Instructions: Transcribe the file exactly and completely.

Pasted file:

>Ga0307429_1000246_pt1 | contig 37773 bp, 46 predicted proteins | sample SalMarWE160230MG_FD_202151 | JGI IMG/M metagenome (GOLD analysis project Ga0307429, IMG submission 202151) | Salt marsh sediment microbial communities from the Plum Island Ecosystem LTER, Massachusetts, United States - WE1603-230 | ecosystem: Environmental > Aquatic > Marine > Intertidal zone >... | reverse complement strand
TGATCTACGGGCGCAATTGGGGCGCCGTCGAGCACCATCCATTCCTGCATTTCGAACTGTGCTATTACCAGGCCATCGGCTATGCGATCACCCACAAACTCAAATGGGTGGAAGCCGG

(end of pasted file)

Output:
>Ga0307429_1000246_pt1 | contig 37773 bp, 46 predicted proteins | sample SalMarWE160230MG_FD_202151 | JGI IMG/M metagenome (GOLD analysis project Ga0307429, IMG submission 202151) | Salt marsh sediment microbial communities from the Plum Island Ecosystem LTER, Massachusetts, United States - WE1603-230 | ecosystem: Environmental > Aquatic > Marine > Intertidal zone >... | reverse complement strand
TGATCTACGGGCGCAATTGGGGCGCCGTCGAGCACCATCCATTCCTGCATTTCGAACTGTGCTATTACCAGGCCATCGGCTATGCGATCACCCACAAACTCAAATGGGTGGAAGCCGG